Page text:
Bloodbath Parade is the story of a phantom circus: it returns every hundred years in order to play again on the site of original violence, relating to its audience a few of the warts and hyperboles of that fateful day. In its aesthetic form, this film poses the riddle of the monstrous simultaneity of three notions: war, the artistic avant-garde, and revolution. The circus tells of the great circus — a metaphor for collapse, surge, and cathartic explosion.
In 1916 Karlsruhe underwent one of the most tragic events of this small border city’s history. The French air force bombed a circus in the middle of a performance, killing hundreds of civilians, including many women and children. An event common in contemporary warfare was close to unheard of during World War I’s trench wars, which saw otherwise minimal civilian casualties.
With a gesture toward the poetic and the carnivalesque I seek to come to liberal terms with this tragic — and in no ways comical — story. Woven into my approach are many of the strands I’ve sought to bring forward in the past: the history of women, of foreigners, of the marginalized and wayward, of monsters and innocents, as well as love of art and art history, of painting, image, and film.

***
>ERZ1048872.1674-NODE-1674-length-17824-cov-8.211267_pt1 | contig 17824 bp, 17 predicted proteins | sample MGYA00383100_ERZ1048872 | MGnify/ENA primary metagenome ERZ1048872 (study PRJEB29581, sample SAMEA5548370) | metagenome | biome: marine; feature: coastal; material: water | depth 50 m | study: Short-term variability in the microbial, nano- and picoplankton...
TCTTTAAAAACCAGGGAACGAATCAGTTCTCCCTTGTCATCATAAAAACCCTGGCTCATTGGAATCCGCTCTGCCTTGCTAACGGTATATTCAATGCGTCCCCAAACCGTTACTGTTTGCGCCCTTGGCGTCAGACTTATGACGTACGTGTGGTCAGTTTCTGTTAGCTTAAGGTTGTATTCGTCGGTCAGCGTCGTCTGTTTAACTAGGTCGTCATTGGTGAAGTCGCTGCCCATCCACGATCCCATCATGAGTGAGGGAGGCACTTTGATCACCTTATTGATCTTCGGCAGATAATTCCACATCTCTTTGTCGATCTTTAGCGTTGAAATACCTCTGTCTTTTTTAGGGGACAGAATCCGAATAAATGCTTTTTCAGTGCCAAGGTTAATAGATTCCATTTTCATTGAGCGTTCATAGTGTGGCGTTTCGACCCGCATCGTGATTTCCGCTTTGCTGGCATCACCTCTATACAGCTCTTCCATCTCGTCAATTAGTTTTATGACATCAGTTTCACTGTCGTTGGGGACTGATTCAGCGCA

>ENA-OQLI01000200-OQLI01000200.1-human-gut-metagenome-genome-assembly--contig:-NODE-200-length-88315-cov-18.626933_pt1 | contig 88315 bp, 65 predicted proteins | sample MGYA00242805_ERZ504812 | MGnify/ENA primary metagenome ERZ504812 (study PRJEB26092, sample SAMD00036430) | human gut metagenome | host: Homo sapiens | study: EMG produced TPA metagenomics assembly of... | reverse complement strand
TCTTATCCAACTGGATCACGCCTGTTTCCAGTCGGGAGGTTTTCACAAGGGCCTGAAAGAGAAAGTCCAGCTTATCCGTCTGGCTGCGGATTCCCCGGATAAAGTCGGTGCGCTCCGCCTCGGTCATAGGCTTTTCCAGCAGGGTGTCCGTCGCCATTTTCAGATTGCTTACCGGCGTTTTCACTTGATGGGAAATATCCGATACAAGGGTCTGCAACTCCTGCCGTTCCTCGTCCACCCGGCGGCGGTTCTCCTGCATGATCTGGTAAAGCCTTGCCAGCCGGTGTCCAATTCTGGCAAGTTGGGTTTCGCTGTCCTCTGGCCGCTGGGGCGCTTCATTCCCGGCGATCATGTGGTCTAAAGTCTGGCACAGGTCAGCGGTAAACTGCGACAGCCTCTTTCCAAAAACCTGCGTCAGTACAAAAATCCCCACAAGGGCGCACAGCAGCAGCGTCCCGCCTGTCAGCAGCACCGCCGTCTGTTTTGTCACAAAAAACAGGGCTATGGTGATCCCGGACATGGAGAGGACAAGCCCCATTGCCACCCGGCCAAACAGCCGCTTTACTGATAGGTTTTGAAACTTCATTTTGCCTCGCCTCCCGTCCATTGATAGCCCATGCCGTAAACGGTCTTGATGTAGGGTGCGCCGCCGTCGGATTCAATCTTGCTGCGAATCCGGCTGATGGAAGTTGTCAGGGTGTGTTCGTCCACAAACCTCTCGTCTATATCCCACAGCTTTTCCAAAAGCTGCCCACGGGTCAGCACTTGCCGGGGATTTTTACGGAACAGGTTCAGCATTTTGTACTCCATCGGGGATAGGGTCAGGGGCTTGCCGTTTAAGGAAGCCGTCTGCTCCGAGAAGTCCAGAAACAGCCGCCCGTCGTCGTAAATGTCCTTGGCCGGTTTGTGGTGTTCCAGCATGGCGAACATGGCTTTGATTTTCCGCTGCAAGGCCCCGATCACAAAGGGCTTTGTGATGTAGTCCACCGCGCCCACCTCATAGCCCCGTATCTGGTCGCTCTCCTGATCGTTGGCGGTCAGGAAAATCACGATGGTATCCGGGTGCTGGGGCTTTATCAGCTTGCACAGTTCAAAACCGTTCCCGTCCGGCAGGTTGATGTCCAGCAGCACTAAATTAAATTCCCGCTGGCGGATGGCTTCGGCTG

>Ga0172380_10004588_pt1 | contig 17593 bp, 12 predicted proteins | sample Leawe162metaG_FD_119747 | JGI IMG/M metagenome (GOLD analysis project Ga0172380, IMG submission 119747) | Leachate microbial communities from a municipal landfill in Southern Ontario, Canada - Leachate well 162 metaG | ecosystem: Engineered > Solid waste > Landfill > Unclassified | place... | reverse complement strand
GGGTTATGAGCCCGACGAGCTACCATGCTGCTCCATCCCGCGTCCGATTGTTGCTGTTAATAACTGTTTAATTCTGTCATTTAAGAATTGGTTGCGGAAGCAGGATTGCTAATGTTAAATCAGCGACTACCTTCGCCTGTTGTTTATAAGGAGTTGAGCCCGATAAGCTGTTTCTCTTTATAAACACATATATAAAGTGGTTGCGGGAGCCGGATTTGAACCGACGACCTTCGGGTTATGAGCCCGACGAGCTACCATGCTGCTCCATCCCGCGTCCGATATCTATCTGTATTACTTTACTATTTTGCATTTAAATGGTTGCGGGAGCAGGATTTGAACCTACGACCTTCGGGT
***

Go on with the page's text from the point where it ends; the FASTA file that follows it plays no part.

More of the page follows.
War and circus! Certainly, these two things have been creating films since the medium’s inception, if they were not in fact the very midwives at its birth. On the one hand, early films were shown in circuses, while on the other, they documented and instrumentalized life behind the front.
Pauline Curnier Jardin, Bloodbath Parade, 2014, Installation views at Le Granit Scène_Nationale, Belfort (FR), 30 April – 25 June 2016, Mixed media installation, HD video 35 min, Courtesy of Pauline Curnier Jardin